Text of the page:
Tuesday, June 21, 2016

Into the Vilaine

Monday in La Trinité was pretty dispiriting. The wind was probably not as strong as forecast but the rain was considerably wetter and it rained, poured or drizzled for most of the day. I managed to do a load of laundry and not quite get anything dry (I ran out of time and €2 pieces)  which was a nuisance, as it certainly wasn't getting any drier once it was back on board.

Still, I returned to the boat to exciting news. We were moored just across the wave-breaker from another Westerly, a 41ft Oceanlord, Poppy of Orwell. She was originally from Woolverstone, about three miles from SYH, although more recently from Scotland. Anyway her owner Max and crew Martin had invited us on board for dinner. When Sam is involved this is not just a question of tripping merrily off one boat and on to another, it takes Planning.

Around 1730, with Simon's help, we got Sam off the boat and I took him to the disabled shower, which was spacious but a bit dilapidated. We nearly blew everything by having a quick rainy stroll to see some of the many racing boats which moor at La Trinité - inevitably this took us longer than planned.



Anyway once we got Sam on board Poppy it proved an excellent evening with very splendid food, good wine and excellent company. Max is a former FT leader writer and editor of the Weekend FT, with many interesting stories to tell. Martin was an editor at Faber Music, knew my godfather, Dick de la Mare, and had often visited his home at Much Hadham which I can just remember being taken to as a small child.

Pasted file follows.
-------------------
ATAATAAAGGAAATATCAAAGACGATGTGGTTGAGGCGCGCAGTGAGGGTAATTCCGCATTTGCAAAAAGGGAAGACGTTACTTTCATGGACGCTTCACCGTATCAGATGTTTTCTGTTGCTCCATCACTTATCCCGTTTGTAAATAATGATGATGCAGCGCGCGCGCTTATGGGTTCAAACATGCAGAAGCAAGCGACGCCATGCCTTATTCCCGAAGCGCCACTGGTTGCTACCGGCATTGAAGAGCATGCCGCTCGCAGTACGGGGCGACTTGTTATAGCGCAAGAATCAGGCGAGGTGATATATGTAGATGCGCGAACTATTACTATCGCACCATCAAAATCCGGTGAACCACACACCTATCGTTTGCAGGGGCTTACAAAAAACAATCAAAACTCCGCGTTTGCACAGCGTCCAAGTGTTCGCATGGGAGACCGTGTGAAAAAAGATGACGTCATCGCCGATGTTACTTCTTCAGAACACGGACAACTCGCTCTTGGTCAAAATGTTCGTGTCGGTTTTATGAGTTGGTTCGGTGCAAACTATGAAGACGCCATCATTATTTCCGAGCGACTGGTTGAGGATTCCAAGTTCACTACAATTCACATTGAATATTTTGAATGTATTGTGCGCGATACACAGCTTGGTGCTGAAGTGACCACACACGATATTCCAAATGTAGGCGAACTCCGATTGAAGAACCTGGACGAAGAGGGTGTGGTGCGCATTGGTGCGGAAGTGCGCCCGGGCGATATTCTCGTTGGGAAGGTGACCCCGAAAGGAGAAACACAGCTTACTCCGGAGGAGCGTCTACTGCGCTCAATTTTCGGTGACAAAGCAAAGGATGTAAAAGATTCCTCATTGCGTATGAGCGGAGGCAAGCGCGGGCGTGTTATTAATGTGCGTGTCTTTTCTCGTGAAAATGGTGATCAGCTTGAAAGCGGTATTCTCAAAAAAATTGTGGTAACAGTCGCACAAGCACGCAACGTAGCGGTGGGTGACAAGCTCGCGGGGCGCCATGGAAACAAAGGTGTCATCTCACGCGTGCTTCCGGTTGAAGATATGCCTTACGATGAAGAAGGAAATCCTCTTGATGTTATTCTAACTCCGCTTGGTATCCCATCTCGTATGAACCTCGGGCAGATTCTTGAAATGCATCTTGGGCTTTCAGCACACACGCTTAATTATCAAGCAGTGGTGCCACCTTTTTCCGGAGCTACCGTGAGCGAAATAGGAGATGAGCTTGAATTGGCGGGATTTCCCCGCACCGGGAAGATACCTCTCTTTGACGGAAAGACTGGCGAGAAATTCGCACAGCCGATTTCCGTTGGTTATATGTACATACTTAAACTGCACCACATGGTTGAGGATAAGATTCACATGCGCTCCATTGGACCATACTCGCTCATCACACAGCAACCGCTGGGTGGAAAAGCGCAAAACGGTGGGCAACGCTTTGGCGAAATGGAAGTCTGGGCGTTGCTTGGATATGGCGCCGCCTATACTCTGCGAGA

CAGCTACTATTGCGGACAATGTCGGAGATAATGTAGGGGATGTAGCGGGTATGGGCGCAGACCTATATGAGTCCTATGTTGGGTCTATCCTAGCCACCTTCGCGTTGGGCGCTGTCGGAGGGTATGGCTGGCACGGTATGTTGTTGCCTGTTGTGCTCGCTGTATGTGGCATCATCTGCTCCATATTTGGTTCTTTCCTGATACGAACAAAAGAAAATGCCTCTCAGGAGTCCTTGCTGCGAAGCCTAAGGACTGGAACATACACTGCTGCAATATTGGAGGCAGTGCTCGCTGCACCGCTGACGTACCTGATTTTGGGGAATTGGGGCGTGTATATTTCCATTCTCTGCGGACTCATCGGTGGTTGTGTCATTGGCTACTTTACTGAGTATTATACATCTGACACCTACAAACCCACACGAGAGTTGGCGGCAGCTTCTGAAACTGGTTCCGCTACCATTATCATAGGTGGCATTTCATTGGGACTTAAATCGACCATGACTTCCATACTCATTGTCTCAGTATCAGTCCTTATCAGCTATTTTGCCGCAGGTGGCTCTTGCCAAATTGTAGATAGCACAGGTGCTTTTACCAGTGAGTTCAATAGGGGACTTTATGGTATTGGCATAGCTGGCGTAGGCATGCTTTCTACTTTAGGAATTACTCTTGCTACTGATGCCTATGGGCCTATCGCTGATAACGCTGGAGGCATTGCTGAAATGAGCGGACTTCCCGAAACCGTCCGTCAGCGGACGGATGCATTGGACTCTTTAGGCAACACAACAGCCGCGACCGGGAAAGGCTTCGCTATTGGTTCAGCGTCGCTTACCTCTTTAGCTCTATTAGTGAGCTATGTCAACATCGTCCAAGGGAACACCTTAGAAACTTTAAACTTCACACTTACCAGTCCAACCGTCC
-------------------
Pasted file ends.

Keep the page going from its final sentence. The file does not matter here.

Sam was very tired by the time we got him off Poppy of Orwell and on to Kalessin of Orwell, but it was a great treat for all of us and much appreciated.

We left La Trinité at 10am and completely unreasonably it was foggy. This is not supposed to happen in southern Brittany, certainly not on the day of the summer solstice. It was a rather dull trudge motoring the 30-odd miles to the mouth of the Vilaine while worrying about whether there would be enough rise of tide in the very shallow estuary. We also anticipated a long wait for the lock at Arzal as we would miss the 1600 opening by 20-30 minutes and the next opening was at 1800. Rather to our surprise, as we motored towards the lock at 1620 it was still open and full of boats. Somehow we were shoehorned in, the lock gate closed and through we went to Arzal marina. In fact we would have had time to continue to La Roche Bernard but I was glad to get a chance to assess Arzal as we may leave the boat here later on. Our pilot book describes it as a bit soulless but I rather like it – it reminds me of a bigger and slicker version of Augustenborg in Denmark, and is equally full of Brits.

Tomorrow, the 4M to La Roche Bernard, and on Thursday morning on to Redon where Simon can get a train (hopefully) to Nantes.

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